In an effort to cut down on the state’s debt, Connecticut Gov. Ned Lamont has proposed a highway tolling system that could generate nearly a billion dollars annually.
During his speech announcing his proposed state budget, Lamont laid out plans for 53 potential toll-collecting gantries on I-84, I-91, I-95, the Merritt and Wilbur parkways that could bring in an estimated $800 million each year.
The plan is down from a proposed 82 gantry model proposed by the Connecticut State Department of Transportation following a study last year.
“Transportation Commissioner Joe Giulietti has been tasked with streamlining the administrative and construction costs per mile, and we will explore public-private partnerships to maximize the value from these new revenue streams,” Lamont said this week. “In these partnerships, I will ensure that the public side doesn’t carry the downside risk while the private investors enjoy the upside.”
Lamont also issued a second proposal, to only toll tractor-trailers, which he said could lead to a $200 million windfall for the state. Construction could begin as soon as 2022.
“I’ve supported truck-only tolling which could generate $200 million if applied to all major Connecticut highways,” he said. “While we are awaiting a ruling from the courts regarding truck-only tolling, our attorneys tell me that even if permitted, the tolling could only be done on specific bridges to pay for their rebuild. Assuming our attorneys are correct, the truck-only tolling could provide a down payment on repairing our bridges, but not enough to rebuild our transportation system without additional revenues.”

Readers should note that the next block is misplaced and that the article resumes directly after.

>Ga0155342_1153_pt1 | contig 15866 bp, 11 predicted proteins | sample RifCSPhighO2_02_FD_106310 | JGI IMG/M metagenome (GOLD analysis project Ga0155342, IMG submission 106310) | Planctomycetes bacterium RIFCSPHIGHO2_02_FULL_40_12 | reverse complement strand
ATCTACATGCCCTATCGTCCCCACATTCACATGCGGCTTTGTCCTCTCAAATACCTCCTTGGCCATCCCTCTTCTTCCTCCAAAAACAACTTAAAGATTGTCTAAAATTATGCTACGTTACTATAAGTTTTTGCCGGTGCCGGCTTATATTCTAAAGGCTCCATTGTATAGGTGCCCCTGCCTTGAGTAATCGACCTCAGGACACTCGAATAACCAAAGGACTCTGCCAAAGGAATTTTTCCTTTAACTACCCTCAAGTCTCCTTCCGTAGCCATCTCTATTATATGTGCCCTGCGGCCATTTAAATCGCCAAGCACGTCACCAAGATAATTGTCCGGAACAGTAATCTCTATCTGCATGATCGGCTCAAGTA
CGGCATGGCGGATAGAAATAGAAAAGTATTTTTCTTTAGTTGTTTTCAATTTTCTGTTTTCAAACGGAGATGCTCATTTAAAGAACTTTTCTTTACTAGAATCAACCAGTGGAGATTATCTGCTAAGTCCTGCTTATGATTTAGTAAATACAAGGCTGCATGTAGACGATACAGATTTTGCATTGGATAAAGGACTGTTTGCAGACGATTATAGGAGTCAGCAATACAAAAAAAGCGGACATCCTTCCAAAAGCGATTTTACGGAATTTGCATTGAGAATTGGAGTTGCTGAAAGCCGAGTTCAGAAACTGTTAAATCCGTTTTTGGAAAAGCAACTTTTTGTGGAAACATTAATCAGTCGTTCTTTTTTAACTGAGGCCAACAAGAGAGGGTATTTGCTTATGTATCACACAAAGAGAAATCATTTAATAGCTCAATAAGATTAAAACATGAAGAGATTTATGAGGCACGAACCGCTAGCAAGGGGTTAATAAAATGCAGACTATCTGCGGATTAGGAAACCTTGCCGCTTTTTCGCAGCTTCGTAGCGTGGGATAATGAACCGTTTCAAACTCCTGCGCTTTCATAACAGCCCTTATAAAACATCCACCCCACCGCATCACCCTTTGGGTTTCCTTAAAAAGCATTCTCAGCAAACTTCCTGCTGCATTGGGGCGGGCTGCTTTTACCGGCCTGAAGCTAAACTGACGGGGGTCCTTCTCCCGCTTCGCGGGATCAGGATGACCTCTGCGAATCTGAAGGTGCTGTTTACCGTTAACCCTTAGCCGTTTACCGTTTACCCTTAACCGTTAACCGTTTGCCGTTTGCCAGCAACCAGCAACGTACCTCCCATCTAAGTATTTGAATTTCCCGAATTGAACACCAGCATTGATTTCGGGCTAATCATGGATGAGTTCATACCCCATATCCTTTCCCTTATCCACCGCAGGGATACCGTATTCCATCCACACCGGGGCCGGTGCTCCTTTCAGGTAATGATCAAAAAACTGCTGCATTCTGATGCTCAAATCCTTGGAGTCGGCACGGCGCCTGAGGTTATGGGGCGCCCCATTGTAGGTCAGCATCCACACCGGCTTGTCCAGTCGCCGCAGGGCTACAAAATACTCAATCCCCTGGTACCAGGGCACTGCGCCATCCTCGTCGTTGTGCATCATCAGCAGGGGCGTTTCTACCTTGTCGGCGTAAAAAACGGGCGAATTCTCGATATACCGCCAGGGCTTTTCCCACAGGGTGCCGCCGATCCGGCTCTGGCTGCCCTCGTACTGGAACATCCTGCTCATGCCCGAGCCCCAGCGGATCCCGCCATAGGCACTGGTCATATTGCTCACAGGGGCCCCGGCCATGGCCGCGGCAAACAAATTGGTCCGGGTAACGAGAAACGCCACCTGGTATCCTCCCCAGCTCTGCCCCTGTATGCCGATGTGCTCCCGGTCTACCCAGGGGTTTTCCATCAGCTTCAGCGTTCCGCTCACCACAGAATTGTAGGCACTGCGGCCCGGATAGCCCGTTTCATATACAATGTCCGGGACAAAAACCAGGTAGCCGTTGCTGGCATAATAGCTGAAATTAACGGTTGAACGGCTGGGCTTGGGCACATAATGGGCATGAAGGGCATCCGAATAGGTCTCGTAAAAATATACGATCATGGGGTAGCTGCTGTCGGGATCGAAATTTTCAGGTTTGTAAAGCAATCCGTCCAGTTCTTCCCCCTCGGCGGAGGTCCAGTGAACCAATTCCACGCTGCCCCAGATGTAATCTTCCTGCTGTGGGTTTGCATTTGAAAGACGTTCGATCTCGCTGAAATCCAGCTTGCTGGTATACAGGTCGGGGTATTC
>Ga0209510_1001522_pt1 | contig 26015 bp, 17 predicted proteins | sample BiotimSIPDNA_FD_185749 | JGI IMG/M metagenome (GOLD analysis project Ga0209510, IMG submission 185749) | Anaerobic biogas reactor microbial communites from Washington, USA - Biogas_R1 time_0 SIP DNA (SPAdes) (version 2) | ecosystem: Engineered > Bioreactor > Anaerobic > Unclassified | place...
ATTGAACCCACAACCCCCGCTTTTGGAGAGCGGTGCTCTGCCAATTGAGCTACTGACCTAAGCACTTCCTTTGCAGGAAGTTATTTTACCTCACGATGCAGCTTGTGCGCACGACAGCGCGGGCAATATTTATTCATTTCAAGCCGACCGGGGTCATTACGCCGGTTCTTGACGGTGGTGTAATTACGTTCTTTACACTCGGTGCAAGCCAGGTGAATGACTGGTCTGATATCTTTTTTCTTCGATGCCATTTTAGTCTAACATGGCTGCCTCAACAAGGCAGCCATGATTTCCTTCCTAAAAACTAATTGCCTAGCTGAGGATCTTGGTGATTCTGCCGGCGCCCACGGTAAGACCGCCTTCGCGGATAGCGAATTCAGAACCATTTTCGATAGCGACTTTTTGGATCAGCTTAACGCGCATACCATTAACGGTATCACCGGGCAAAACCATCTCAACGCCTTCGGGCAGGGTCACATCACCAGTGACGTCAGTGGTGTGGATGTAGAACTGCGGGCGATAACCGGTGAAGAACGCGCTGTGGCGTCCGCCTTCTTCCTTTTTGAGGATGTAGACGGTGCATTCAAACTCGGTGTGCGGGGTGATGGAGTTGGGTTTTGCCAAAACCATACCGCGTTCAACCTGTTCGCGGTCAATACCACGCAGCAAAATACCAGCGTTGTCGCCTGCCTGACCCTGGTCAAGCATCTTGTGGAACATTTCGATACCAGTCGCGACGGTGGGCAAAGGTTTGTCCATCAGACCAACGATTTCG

The tolls would include a minimum of a 30 percent discount for Connecticut residents, the governor noted. It’s estimated that out-of-state drivers could provide over 40 percent of tolling revenue for Connecticut.
“I know there are proposals in the legislature that include tolling for cars and trucks. I would only consider this option if we maximized the discount for Connecticut EZ-Pass users and, or offered a ‘frequent driver’ discount for those who are required to frequently travel our major roadways. We foot the bill when we travel through neighboring states, it’s time out-of-state drivers do the same for Connecticut.”
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